AIPAC Withholds Criticism of Trump’s Budget Stance on Israel Because 'No Veto Threat' vs. Congress

Last year the lobby blasted Obama for threatening to veto a funding increase for Israel's missile-defense program, but when Trump opposed such an increase last week, AIPAC refrained from criticism

Trump and an Israeli flag in the background, in Jerusalem May 22, 2017.
NOAM MOSKOVITZ/REUTERS

The American Israel Public Affairs Committee denounced the Obama administration for opposing a funding increase for Israel’s missile-defense program last year but hasn’t criticized the administration of President Donald Trump for its similar stance because it did not threaten to veto Congress’ efforts on the matter, an AIPAC official told Haaretz.

“The situations are entirely different,” said the official at AIPAC, the leading pro-Israel lobby group in the United States. He also praised Congress for supporting Israel’s missile-defense program.

>> Get all updates on Trump, AIPAC and Israel: Download our free App, and Subscribe >>

“The statement in 2016 was issued because of a clear veto threat by the Obama administration over this provision,” the official said. “There has been no veto threat issued by the administration over this provision this year.”

Soldiers operating Iron Dome system, Ashdod, November 2012.
Moti Milrod

Another reason AIPAC took a different course of action is that the Obama administration objected to the actual amount of funding Israel would receive, whereas the Trump administration didn't signal objection to the amount. The Trump administration, however, did have reservations about the specific budget from which the money would come.

After this story was first published on Monday, an AIPAC official told Haaretz  that "the current administration only objected to the source of the funds for the program and not the specific funding levels. The Obama administration issued a veto threat...this is a fundamental difference."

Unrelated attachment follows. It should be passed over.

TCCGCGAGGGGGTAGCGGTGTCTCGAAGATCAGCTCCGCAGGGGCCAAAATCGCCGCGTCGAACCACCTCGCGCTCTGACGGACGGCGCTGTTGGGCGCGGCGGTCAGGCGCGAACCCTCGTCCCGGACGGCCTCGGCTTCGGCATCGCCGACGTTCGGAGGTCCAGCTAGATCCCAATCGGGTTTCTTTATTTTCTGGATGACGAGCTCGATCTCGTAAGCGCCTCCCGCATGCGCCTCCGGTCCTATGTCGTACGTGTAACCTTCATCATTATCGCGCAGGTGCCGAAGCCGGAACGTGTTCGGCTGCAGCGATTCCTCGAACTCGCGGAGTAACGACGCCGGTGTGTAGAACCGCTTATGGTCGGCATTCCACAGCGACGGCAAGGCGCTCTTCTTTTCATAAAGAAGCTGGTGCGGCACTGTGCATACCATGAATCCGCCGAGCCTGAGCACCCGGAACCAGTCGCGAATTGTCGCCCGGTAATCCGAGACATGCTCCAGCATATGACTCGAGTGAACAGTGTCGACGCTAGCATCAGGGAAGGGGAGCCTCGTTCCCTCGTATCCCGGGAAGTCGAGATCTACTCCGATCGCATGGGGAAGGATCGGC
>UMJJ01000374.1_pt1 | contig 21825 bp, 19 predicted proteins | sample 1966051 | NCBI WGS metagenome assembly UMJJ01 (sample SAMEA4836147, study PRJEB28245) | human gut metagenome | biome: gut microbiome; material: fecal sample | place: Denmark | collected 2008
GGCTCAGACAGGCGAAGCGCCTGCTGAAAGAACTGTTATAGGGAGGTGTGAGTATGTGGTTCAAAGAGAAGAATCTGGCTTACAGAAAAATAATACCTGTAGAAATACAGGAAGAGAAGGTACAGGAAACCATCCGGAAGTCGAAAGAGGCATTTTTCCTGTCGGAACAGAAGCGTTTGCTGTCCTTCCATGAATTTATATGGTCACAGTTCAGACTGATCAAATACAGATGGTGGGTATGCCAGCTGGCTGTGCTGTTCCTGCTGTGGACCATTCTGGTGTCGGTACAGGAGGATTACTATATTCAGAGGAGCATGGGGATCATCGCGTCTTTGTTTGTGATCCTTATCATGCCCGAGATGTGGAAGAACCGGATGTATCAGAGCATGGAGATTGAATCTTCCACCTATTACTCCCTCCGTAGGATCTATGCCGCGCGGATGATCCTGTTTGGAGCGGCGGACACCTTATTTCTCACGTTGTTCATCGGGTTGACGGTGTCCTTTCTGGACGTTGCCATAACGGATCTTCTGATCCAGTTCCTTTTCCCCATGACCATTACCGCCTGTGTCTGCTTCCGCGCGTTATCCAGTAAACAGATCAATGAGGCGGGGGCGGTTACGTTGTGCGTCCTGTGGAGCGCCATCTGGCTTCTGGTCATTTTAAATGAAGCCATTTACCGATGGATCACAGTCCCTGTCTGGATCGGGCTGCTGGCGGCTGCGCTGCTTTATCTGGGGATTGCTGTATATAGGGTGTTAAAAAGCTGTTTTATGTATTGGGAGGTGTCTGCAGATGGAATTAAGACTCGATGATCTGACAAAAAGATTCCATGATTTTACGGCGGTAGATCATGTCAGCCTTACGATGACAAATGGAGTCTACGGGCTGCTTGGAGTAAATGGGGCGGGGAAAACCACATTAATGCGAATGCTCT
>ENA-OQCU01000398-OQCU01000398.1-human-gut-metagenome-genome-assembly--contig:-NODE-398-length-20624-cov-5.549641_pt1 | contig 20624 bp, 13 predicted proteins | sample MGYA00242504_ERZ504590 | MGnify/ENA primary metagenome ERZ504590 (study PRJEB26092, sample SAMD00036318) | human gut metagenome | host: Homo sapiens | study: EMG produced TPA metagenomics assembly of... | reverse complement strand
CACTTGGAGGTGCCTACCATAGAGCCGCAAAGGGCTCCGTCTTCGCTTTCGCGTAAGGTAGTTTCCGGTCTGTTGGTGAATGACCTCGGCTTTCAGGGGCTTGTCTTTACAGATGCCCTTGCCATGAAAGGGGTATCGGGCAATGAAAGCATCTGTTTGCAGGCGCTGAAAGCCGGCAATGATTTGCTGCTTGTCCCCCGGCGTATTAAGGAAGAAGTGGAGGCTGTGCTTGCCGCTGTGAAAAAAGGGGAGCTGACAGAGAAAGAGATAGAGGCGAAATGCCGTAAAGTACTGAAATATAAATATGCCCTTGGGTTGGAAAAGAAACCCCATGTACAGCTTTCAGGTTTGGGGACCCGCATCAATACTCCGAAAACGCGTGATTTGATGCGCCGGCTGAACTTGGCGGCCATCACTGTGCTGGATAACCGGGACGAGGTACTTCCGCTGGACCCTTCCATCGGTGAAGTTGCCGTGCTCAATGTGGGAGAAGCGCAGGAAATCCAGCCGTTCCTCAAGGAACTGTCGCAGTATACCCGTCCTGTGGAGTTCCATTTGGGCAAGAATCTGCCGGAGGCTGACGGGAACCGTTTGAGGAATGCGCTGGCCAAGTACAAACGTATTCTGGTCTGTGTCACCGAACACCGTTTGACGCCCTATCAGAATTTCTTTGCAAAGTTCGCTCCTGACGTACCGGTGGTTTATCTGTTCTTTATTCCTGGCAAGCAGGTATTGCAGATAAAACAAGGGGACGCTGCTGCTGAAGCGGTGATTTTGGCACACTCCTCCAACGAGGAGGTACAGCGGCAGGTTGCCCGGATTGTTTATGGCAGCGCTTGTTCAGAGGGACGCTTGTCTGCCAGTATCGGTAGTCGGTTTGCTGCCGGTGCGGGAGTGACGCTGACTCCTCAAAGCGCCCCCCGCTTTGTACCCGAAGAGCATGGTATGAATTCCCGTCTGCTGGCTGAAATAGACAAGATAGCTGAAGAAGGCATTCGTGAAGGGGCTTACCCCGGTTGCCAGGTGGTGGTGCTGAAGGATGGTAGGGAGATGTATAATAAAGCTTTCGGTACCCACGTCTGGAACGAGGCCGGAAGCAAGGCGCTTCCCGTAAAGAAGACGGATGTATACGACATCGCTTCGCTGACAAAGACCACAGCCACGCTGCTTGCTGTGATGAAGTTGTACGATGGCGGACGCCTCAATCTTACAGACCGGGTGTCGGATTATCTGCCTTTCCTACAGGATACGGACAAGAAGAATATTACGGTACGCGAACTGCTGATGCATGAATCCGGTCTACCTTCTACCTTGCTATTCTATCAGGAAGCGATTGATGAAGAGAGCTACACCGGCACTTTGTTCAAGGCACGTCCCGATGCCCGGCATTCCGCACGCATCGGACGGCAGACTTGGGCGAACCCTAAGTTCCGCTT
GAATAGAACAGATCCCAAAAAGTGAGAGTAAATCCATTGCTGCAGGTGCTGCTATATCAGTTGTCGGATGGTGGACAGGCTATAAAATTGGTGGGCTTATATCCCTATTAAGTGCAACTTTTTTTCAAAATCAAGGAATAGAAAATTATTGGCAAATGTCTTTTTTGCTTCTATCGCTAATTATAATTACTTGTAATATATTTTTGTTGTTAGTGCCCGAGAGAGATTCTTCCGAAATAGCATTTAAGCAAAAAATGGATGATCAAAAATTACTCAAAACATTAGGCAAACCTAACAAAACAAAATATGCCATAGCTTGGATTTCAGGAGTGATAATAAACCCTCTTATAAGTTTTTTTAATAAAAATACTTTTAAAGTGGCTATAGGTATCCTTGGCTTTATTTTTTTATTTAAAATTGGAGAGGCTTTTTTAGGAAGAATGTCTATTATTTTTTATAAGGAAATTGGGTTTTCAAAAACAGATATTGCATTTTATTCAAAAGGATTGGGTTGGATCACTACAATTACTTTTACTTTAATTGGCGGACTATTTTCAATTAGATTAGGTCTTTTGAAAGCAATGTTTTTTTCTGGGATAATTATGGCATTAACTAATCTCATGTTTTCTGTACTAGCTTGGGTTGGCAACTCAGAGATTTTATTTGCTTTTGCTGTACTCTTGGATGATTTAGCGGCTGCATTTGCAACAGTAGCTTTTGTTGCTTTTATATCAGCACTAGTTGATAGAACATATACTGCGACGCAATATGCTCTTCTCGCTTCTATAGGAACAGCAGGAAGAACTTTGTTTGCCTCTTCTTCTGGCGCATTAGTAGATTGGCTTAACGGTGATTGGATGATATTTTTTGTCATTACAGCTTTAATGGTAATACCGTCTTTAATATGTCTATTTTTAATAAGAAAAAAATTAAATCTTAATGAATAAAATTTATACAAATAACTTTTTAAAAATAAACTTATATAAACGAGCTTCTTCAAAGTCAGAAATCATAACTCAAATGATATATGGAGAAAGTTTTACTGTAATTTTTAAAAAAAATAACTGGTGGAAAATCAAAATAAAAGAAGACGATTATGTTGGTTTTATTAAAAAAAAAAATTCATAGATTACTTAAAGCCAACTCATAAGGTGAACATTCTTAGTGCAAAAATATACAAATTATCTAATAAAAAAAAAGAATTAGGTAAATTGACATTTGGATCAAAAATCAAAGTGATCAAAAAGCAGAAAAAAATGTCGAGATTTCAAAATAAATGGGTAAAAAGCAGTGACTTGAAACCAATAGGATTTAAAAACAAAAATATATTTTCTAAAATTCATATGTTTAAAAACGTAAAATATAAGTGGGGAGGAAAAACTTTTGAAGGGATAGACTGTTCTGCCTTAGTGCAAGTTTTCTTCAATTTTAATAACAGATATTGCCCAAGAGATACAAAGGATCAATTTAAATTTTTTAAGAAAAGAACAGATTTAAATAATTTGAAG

Last week, the Trump administration published a statement objecting to the House of Representatives’ plan to increase funding for Israel’s missile-defense program by taking money from a special budget called the Overseas Contingency Operations fund, sometimes also referred to as the Pentagon’s “war budget.”

The administration said Congress’ plan to increase missile-defense funding for Israel by more than $500 million would be a “misuse” of the special budget, which is earmarked for unexpected developments created by Washington’s ongoing military efforts around the world.

The White House wrote that the administration “is concerned by the use of OCO funds for items not related to contingency operations, including an additional $558 million for Israel missile defense funding.”

In essence, it asked Congress to find another source of funding for this purpose, preferably from the overall budget, not the Overseas Contingency Operations budget. On Friday, Congress approved its original plan despite the opposition from the White House — as was expected.

A similar process took place last year. The Obama administration criticized Congress for trying to increase missile-defense funding for Israel by $455 million as part of a defense spending bill, and Congress eventually got its way.

As the Obama administration warned back then, “At a time when ISIL continues to threaten the homeland and our allies, the bill does not fully fund wartime operations. Instead the bill would redirect $16 billion of Overseas Contingency Operations (OCO) funds toward base budget programs that the Department of Defense (DOD) did not request.” Congress went ahead with its plan anyway.

Last year, when the Obama administration opposed the House plan, AIPAC’s criticism was strong.

“We are deeply disappointed that a June 14 ‘Statement of Administration Policy’ on the defense appropriation measures has criticized Congress for funding U.S.-Israel missile defense cooperation,” the lobby said in a statement.

The Obama administration threatened to veto Congress’ budget plan, citing more than 10 reasons it objected, including the intention to fund missile defense for Israel out of the Overseas Contingency Operations budget.

On the Israeli point, the Obama administration said that since it was negotiating a new, massive security-aid package with the Israeli government, the effort in Congress was unnecessary and harmful. The Trump administration, while expressing its objections to Congress’ plan (also citing many reasons unrelated to Israel) indeed has not threatened to use a veto.